An emerging application of LED technology is for horticultural plant production in controlled environments (Martineau et al., 2012). Capacities such as spectral composition control, high light output, and little radiant heat emissions make LEDs a viable alternative to traditional controlled environment lighting such as gas-filled or filament bulbs (Morrow, 2008). LEDs now provide the ability to measure impacts of narrow-band wavelengths of light on nutritional values of a variety of specialty crops such as chili pepper [Capsicum annuum (Gangadhar et al., 2012)], cucumber [Cucumis sativus (Hogewoning et al., 2010)], baby kale [B. oleracea var. acephala (Lefsrud et al., 2008)], ginseng [Panax ginseng (Park et al., 2013)], brassica (Brassica sp.) microgreens (Kopsell and Sams, 2013; Samuolienė et al., 2013), lettuce [Lactuca sativa (Li and Kubota, 2009; Lin et al., 2013; Martineau et al., 2012; Massa et al., 2008; Samuolienė et al., 2012; Stutte et al., 2009)], and buckwheat sprouts (Tuan et al., 2013). Moreover, many studies demonstrate a clear relationship between blue light exposure and responses within primary and secondary metabolic pathways in specialty vegetable crops. Chlorophyll and carotenoid pigments absorb light most efficiently in the red and blue wavelengths. Researchers discovered in initial LED plant growth studies that crops such as wheat [Triticum aestivum (Goins et al., 1997; Tripathy and Brown, 1995)], radish (Raphanus sativus), lettuce, and spinach (Spinacea oleracea) (Yanagi et al., 1996; Yorio et al., 1998, 2001) produced the highest yields when red wavelengths were supplemented with blue (1% to 10%) LED wavelengths. Subsequent studies showed that biomass and leaf area could be further increased in lettuce with the addition of green wavelengths (up to 24% of total light intensity) (Kim et al., 2004). Our central hypothesis is that accumulation of primary and secondary metabolites in specialty vegetable crops will be higher under narrow-band LED light where plants only receive blue and red wavelengths as compared with full-spectrum fluorescent/incandescent light in controlled environments. Because of the impacts short-duration blue light had on nutritional quality parameters of sprouting broccoli in a previous study (Kopsell and Sams, 2013) and earlier work showing the positive impacts of combining red/blue/green wavelengths, the objective of this study was to measure the impact of different ratios of blue/red/green narrow-band LED light on nutritionally important phytochemical compounds in sprouting broccoli microgreens. A comparison among LED light treatments is also made with traditional incandescent/fluorescent lighting in controlled environments.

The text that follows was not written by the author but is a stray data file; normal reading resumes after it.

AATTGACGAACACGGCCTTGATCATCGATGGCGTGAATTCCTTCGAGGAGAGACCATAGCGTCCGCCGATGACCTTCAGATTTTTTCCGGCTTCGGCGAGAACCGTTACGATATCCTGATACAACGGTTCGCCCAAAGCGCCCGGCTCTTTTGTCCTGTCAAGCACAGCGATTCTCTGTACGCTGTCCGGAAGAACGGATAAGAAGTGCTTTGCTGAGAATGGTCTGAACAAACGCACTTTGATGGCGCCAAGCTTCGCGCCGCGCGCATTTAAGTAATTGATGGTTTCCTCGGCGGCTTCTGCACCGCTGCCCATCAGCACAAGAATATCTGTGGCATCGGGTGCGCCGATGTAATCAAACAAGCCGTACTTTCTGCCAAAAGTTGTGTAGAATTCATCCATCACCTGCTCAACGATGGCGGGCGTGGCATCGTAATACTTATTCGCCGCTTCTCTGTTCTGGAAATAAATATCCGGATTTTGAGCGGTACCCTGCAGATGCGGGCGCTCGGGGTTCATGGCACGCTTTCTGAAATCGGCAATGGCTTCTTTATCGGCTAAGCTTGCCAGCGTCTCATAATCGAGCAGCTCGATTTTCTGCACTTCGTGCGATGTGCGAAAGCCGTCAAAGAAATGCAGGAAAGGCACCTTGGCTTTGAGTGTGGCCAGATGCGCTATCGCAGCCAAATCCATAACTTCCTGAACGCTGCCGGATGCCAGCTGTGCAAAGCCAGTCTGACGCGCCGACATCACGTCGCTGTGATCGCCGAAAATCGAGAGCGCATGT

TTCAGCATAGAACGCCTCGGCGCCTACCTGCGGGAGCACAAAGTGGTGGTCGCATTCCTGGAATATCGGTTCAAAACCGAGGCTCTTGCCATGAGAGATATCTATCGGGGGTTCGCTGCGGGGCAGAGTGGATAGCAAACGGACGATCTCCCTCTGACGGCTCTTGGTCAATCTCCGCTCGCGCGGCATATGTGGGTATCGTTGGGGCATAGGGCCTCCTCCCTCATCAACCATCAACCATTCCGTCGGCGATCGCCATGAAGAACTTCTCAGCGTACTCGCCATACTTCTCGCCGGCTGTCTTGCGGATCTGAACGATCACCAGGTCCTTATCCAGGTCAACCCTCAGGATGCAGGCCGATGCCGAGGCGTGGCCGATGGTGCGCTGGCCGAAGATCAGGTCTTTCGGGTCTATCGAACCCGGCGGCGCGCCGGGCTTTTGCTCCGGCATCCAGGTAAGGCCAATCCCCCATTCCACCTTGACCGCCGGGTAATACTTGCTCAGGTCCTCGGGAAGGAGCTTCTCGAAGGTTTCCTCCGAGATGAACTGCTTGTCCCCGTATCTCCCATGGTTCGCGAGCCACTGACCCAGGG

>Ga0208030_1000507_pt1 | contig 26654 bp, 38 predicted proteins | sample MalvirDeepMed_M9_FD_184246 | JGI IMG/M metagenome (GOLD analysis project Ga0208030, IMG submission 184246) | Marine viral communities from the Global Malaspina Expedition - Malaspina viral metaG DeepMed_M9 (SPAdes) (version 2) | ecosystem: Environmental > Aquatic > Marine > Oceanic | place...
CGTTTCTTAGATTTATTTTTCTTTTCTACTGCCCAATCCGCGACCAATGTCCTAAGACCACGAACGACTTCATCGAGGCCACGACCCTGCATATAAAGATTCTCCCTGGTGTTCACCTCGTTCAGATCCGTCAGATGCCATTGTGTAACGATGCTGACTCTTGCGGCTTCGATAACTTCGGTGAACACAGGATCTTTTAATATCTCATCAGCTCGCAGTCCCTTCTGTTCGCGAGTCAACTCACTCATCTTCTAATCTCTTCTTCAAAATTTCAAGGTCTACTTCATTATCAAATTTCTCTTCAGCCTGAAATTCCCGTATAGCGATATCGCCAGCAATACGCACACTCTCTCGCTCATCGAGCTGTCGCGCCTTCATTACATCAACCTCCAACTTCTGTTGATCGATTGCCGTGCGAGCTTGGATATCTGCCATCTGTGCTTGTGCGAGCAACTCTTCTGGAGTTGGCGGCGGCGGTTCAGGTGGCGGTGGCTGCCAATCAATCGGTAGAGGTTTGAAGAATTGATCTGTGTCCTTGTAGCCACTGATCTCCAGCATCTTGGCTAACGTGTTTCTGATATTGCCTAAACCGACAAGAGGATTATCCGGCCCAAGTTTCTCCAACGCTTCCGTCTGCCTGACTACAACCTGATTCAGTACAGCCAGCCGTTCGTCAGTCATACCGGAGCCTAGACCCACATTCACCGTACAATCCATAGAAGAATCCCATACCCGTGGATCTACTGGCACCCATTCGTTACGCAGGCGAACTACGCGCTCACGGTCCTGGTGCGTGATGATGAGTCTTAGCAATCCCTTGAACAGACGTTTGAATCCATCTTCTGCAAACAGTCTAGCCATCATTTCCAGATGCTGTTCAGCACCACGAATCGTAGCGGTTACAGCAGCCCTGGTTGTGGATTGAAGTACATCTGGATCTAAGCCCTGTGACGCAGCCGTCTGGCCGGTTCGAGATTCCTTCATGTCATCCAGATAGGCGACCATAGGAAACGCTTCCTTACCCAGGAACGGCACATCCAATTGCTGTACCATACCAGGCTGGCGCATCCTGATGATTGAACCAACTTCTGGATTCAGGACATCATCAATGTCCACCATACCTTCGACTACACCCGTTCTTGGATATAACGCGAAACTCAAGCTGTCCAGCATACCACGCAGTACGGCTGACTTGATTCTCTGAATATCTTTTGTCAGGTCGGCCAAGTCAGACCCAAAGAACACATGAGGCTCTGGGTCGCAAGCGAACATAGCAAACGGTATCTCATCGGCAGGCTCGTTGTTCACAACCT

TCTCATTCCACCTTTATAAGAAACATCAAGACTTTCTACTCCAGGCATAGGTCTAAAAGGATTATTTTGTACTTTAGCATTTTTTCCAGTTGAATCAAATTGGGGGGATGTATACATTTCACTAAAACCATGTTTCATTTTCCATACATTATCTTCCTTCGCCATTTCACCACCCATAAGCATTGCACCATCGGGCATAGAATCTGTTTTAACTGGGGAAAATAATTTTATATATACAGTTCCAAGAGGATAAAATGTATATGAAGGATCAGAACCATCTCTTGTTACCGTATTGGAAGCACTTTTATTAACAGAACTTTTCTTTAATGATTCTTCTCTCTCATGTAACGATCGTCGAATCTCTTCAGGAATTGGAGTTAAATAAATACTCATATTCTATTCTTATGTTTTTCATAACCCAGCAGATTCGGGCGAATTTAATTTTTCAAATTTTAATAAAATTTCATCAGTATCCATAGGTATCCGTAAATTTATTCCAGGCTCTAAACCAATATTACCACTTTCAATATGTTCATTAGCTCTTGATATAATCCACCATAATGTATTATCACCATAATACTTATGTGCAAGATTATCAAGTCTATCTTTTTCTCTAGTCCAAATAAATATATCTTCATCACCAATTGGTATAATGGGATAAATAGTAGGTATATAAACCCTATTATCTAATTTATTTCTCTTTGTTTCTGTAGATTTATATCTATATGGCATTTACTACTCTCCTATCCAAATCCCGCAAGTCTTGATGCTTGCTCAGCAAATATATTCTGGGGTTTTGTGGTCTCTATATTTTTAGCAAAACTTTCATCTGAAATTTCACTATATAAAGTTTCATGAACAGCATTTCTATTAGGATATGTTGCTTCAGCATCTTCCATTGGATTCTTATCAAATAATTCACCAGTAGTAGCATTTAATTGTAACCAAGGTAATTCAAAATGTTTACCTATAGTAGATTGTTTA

Materials and Methods

Sprouting broccoli culture and harvest.